The Internet is very democratic about authority. Authority is up for grabs, and you get authority if you say something smart and interesting. To this end, whenever I am presenting a controversial opinion, I link to as many of my sources as possible. I want people to be able to look at the research that I am looking at and decide for themselves if my conclusion is right. Also, I have found that doing this makes conversation in the comments section more interesting.

2. Easter egg link
When my brother was guest blogging for me, every link he had was a joke. I have a background in user interface design, and at first I told him it was a bad way to link because people should know what they’re getting before they click. But then I realized that it is actually just a style of linking, and people came to expect his links to be fun. I started referring to these as Easter egg links, after the practice programmers have of adding secret messages behind the code. (For example you used to be able to type “zzzz” into a Microsoft Word document and spellchecker suggested “sex”.)

3. Here-are-my-friends links
Guy Kawasaki is the king of this. When Guy links, it is usually to one of his friends, or a friend of a friend. So Guy’s links serve to remind us of how well-connected he is. This is no small peanuts since he is, in fact, very well connected offline – especially for someone who is willing to commit to blogging regularly. Reading Guy’s blog is sometimes like the smart-man’s Page Six of Silicon Valley.

4. True-love link
Sometimes I’ll fall in love with a link and structure a whole post around it. Like this one. And sometimes I’ll save a link for a year before I use it. Usually my links are very serious – to back up some point I’m making. So I think of it as a treat for me and the reader when I throw one in just for fun. Like this one, about how to recharge and iPod using an onion and Gatorade.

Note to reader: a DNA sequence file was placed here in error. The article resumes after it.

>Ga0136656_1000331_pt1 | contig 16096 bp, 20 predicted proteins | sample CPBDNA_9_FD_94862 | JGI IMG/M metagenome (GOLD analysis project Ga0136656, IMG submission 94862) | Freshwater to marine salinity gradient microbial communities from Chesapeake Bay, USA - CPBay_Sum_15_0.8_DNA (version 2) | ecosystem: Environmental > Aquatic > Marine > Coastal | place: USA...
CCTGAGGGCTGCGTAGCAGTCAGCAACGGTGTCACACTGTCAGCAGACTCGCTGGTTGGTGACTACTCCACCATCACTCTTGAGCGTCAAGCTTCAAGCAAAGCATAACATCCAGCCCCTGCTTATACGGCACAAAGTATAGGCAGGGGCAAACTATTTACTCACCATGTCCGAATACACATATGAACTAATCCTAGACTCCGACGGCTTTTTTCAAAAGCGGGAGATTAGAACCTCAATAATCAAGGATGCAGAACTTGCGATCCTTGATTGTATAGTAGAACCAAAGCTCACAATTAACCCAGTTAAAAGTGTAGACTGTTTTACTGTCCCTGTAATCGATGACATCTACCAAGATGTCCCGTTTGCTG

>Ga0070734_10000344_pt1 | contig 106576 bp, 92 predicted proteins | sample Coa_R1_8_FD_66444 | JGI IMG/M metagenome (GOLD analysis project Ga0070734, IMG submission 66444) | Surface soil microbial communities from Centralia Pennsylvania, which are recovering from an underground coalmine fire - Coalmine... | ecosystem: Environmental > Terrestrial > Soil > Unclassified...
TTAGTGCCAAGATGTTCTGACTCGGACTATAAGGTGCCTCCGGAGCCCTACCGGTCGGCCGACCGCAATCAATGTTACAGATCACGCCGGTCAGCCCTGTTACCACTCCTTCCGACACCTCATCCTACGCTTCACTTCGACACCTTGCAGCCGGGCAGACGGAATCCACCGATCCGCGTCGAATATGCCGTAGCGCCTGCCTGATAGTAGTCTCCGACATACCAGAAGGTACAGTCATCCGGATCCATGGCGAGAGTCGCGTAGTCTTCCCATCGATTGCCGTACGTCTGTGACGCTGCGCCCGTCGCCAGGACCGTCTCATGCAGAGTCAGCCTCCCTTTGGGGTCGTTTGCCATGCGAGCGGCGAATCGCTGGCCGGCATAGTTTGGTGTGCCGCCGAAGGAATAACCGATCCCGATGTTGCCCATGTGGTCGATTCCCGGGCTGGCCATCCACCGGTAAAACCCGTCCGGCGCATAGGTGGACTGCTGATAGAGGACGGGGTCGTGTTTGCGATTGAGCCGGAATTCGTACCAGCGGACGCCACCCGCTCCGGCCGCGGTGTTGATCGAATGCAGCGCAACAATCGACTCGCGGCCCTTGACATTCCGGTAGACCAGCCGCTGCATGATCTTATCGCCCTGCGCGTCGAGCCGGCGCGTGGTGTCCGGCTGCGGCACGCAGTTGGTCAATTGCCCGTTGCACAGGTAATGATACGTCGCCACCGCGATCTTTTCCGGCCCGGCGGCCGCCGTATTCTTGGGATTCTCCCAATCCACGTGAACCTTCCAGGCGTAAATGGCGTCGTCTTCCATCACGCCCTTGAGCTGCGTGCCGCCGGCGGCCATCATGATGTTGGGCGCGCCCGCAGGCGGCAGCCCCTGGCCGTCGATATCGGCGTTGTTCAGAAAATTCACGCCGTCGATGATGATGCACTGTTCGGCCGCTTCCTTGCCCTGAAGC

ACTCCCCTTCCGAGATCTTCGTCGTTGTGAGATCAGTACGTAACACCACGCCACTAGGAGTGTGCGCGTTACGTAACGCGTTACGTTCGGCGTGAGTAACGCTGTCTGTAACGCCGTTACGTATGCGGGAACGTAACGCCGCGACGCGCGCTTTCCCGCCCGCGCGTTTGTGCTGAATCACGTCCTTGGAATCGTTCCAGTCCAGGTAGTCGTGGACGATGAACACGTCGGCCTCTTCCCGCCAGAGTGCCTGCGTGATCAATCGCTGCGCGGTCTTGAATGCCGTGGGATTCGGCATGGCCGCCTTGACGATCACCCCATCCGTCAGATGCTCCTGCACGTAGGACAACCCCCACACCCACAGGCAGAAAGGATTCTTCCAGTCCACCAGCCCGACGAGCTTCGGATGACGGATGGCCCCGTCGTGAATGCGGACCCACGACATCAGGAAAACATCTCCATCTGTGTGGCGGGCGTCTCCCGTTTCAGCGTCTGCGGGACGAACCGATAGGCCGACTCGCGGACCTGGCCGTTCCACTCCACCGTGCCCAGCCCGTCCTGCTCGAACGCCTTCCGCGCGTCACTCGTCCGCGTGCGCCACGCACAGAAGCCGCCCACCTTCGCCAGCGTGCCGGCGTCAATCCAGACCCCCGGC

5. Self-referential link
Most bloggers have pet topics they go back to time and again. So it’s helpful to a reader if the blogger links to a few of the other posts on that topic to give the current discussion context. I do this a lot, but I learned to do it from the team of writers at Techdirt. Those guys are great at linking to other stories they’ve written on the same topic. I don’t read Techdirt every day, so if I happen to be reading, I can get a history of a given topic by reading their links.

6. Hat-tip link
Sometimes, a blogger finds a very obscure piece of information, and links to it. Then, a blogger who regularly reads that blog also links to the obscure piece of information. It’s pretty clear that the second blogger got the information from the first blogger. And in this case, a nice little hat-tip is a courtesy – to say that actually, the stellar Internet research comes from someone else, not me. I do this often. For example, when I read this woman’s post because she blogged about me, and then I blogged about a link in her post. Here’s an example of someone railing against a blogger who did not follow the etiquette.

7. Link-bait link
When I first started blogging, people told me to link to bloggers who are bigger than I am. I didn’t really believe it would do anything for me, but that’s because I didn’t understand how much traffic a big blogger can send. So, I followed advice, even though I was skeptical. Here‘s the post – and it changed my life as a blogger. Literally. I linked to Lifehacker and they linked back, and for a year, that was the most popular post on my blog. Lifehacker’s audience is breathtakingly huge, and to get linked to from them is a big day for almost any blogger.

8. The friendly link
Blogging is a conversation, and it is much more fun if you are part of it, instead of just talking at people. One of the great pleasures of blogging is linking to someone who I don’t think knows that I read their blog. A link to someone is like saying, “I really like what you’re writing and in fact, I want to share it with everyone I know.” A blogger trades on ideas, so recognizing another blogger’s ideas with a link is a big deal. And it’s so easy to do, considering how nice it makes people feel. So do it.

9. The poetic link